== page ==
backtop


Print 57 comment(s) - last by Jakeisbest.. on Sep 11 at 2:06 PM


  (Source: AnandTech)
Qualcomm boasts five times the battery life of Samsung's device, plus more vibrant display

Samsung Electronics Comp., Ltd.'s (KSC:005930) announcement of the $300 USD Galaxy Gear smartwatch was met with mixed reactions yesterday.  Many questioned the appeal and utility of the form factor in general (why carry one more device?).  They backed these criticism, pointing to a long history of poorly selling smartwatch designs, such as the ones Seiko (Holdings Corp. (TYO:8050)) sold in the 1980s.

Others still weren't entirely dismissive of the smartwatch, but took issue with Samsung's choice to use a power-hungry 800 MHz Exynos core, a decision that reduced battery life to a day at best.

For that "on the fence" segment, Qualcomm, Inc.'s (QCOM) announcement of the Toq (pronounced "Talk") smartwatch may interest you.  

Toq
Qualcomm Toq smartwatch [Image Source: AnandTech]

Here's a quick rundown of what is known and announced with Toq:
  • Price: $300
  • Release Date: Q4 2013
  • Processor: 200 MHz Cortex M3
  • Display:
    • 1.5-1.6 inches
    • Mirasol (E-INK like display) 
  • Battery:
    • Large
    • In a separate band component
  • Battery Life:
    • Max:     5 days
    • Typical: 3 days (moderate to heavy use)
  • Wireless:
    • stereo Bluetooth (serial, Alljoyn)
    • charging (WiPower LE case -- drop the watch on its case to charge)
  • Other: Water resistant
Like Samsung's Galaxy Gear, Toq acts as a second screen for your smartphone, allowing you to scan texts, emails, control music, without the "herculean task" of taking your smartphone out of your pocket.  But unlike Samsung, Qualcomm is looking to make the device cross platform, with iOS support coming (according to Engadget).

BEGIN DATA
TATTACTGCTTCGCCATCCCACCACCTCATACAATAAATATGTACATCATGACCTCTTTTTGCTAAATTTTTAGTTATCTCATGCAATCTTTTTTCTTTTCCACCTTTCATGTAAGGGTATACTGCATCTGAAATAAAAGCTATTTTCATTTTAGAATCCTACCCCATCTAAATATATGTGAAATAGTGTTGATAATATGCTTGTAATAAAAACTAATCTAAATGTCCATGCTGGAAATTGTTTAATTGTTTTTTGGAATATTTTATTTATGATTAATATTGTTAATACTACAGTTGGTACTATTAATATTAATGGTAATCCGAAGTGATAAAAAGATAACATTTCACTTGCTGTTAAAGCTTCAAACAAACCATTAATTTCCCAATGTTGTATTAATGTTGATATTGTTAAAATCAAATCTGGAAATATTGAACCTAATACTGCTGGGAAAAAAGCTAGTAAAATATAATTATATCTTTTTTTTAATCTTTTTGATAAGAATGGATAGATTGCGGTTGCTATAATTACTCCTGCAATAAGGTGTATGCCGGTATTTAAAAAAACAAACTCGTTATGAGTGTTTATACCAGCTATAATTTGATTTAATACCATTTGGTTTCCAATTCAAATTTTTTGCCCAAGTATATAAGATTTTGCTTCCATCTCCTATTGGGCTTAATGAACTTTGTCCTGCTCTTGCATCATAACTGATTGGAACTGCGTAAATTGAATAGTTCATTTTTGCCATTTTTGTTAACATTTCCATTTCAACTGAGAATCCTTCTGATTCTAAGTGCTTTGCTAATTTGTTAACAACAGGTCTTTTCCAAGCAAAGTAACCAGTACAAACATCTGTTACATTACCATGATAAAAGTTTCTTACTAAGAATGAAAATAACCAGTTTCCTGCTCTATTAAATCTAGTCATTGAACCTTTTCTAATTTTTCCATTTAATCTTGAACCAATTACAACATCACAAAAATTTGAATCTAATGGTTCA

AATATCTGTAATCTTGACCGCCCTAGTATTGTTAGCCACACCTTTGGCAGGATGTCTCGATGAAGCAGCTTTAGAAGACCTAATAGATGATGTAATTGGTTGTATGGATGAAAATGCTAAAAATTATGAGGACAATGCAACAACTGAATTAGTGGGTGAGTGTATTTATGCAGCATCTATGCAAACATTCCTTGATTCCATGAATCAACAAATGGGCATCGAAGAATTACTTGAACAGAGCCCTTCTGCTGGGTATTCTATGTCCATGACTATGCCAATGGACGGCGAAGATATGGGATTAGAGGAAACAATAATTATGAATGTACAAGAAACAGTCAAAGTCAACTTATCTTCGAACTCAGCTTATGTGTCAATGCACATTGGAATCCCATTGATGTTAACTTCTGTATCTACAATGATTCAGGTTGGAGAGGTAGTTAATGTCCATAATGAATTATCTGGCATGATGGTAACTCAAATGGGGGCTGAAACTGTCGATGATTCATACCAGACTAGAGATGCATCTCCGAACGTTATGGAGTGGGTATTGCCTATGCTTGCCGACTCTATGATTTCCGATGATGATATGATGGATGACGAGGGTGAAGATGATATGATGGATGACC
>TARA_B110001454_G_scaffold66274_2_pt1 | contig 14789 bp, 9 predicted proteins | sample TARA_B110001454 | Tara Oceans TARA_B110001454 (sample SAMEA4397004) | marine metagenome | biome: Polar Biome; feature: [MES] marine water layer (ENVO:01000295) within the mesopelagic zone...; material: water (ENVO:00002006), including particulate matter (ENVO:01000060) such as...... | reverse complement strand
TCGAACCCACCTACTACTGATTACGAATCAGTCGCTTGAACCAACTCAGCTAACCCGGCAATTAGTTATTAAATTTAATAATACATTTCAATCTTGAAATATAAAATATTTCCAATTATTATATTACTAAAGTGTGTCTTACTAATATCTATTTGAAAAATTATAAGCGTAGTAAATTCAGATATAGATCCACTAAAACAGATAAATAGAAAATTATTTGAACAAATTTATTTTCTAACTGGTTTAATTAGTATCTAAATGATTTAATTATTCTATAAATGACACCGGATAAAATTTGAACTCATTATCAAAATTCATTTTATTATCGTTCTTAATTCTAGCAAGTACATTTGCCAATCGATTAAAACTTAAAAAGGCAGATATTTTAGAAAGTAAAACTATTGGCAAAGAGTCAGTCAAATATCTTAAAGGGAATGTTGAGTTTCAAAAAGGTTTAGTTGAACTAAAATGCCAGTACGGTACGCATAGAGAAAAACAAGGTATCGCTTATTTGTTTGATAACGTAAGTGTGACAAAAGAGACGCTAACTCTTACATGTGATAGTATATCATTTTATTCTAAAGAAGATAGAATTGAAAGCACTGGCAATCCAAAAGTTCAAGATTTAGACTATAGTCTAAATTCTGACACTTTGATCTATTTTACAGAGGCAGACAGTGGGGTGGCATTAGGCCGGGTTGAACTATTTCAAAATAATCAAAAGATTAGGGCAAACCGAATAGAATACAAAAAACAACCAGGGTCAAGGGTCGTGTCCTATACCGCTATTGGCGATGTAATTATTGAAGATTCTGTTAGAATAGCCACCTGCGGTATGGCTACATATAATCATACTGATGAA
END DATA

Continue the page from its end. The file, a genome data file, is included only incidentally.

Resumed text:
Qualcomm CEO Dr. Paul Jacobs comments:

Toq's always on, always connected, always visible wearable technology gives you a 'Digital 6th Sense,' telling you what you need to know, when you need to know it, with just a glance at your wrist or a whisper in your ear. Toq is a showcase for the benefits of the Mirasol display, WiPower LE and stereo Bluetooth technologies and highlights the experience that the wearable category can provide.

The highlight of the watch is its Mirasol display, a special reflective display technology Qualcomm has been developing.  First announced in 2012 Mirasol was inspired by the chemistry of butterfly wings and consumes significantly less power than traditional LCD screens.  Like E-INK it is sharp and crisp outdoors (like a pritned page) where even backlit LCDs can look washed out.